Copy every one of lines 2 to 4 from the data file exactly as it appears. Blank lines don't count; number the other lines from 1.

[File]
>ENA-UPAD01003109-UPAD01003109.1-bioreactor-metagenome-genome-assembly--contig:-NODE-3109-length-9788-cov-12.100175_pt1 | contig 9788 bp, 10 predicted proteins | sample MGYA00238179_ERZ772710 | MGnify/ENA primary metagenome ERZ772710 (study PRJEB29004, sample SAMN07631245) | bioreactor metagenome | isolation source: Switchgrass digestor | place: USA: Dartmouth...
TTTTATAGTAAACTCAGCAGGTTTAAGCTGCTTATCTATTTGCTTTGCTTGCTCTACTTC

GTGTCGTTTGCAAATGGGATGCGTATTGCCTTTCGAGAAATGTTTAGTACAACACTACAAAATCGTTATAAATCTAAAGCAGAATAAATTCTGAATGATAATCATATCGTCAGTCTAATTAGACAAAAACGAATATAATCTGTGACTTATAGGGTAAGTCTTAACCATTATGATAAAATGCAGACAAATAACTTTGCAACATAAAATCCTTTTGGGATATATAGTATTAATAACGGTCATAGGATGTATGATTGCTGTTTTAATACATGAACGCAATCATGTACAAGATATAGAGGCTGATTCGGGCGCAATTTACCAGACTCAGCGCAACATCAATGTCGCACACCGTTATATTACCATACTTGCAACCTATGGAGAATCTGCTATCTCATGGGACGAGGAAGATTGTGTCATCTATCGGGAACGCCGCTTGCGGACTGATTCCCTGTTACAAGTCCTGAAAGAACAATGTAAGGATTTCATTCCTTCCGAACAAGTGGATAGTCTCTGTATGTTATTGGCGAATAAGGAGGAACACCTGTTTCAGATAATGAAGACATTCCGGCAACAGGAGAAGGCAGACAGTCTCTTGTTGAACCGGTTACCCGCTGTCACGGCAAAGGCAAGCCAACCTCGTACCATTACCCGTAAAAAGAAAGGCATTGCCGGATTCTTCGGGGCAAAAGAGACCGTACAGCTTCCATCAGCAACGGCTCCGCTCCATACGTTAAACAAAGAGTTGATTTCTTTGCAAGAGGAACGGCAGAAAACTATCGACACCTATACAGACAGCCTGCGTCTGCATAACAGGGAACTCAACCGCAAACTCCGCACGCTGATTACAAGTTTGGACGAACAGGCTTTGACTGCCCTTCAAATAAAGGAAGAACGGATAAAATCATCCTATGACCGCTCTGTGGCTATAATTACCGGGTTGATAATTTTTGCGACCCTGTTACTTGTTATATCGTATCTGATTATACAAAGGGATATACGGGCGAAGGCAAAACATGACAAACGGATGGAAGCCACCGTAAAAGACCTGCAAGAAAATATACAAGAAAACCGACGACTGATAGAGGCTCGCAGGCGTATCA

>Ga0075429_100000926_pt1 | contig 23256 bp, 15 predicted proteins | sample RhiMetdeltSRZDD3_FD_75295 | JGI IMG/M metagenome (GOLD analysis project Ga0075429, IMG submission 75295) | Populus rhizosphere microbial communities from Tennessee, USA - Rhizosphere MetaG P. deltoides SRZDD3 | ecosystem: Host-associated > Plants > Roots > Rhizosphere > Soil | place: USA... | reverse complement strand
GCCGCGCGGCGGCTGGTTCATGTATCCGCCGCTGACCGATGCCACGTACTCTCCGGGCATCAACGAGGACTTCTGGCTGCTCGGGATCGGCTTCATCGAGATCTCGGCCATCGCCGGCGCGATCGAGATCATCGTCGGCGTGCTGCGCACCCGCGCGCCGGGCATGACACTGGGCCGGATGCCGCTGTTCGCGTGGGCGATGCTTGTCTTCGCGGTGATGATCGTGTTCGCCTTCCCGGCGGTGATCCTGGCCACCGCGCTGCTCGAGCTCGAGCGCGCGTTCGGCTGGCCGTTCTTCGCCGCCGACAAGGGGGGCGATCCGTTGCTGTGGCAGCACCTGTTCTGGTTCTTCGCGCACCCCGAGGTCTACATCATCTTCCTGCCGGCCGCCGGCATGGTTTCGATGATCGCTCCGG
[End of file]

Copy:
TTTTATAGTAAACTCAGCAGGTTTAAGCTGCTTATCTATTTGCTTTGCTTGCTCTACTTC

GTGTCGTTTGCAAATGGGATGCGTATTGCCTTTCGAGAAATGTTTAGTACAACACTACAAAATCGTTATAAATCTAAAGCAGAATAAATTCTGAATGATAATCATATCGTCAGTCTAATTAGACAAAAACGAATATAATCTGTGACTTATAGGGTAAGTCTTAACCATTATGATAAAATGCAGACAAATAACTTTGCAACATAAAATCCTTTTGGGATATATAGTATTAATAACGGTCATAGGATGTATGATTGCTGTTTTAATACATGAACGCAATCATGTACAAGATATAGAGGCTGATTCGGGCGCAATTTACCAGACTCAGCGCAACATCAATGTCGCACACCGTTATATTACCATACTTGCAACCTATGGAGAATCTGCTATCTCATGGGACGAGGAAGATTGTGTCATCTATCGGGAACGCCGCTTGCGGACTGATTCCCTGTTACAAGTCCTGAAAGAACAATGTAAGGATTTCATTCCTTCCGAACAAGTGGATAGTCTCTGTATGTTATTGGCGAATAAGGAGGAACACCTGTTTCAGATAATGAAGACATTCCGGCAACAGGAGAAGGCAGACAGTCTCTTGTTGAACCGGTTACCCGCTGTCACGGCAAAGGCAAGCCAACCTCGTACCATTACCCGTAAAAAGAAAGGCATTGCCGGATTCTTCGGGGCAAAAGAGACCGTACAGCTTCCATCAGCAACGGCTCCGCTCCATACGTTAAACAAAGAGTTGATTTCTTTGCAAGAGGAACGGCAGAAAACTATCGACACCTATACAGACAGCCTGCGTCTGCATAACAGGGAACTCAACCGCAAACTCCGCACGCTGATTACAAGTTTGGACGAACAGGCTTTGACTGCCCTTCAAATAAAGGAAGAACGGATAAAATCATCCTATGACCGCTCTGTGGCTATAATTACCGGGTTGATAATTTTTGCGACCCTGTTACTTGTTATATCGTATCTGATTATACAAAGGGATATACGGGCGAAGGCAAAACATGACAAACGGATGGAAGCCACCGTAAAAGACCTGCAAGAAAATATACAAGAAAACCGACGACTGATAGAGGCTCGCAGGCGTATCA

>Ga0075429_100000926_pt1 | contig 23256 bp, 15 predicted proteins | sample RhiMetdeltSRZDD3_FD_75295 | JGI IMG/M metagenome (GOLD analysis project Ga0075429, IMG submission 75295) | Populus rhizosphere microbial communities from Tennessee, USA - Rhizosphere MetaG P. deltoides SRZDD3 | ecosystem: Host-associated > Plants > Roots > Rhizosphere > Soil | place: USA... | reverse complement strand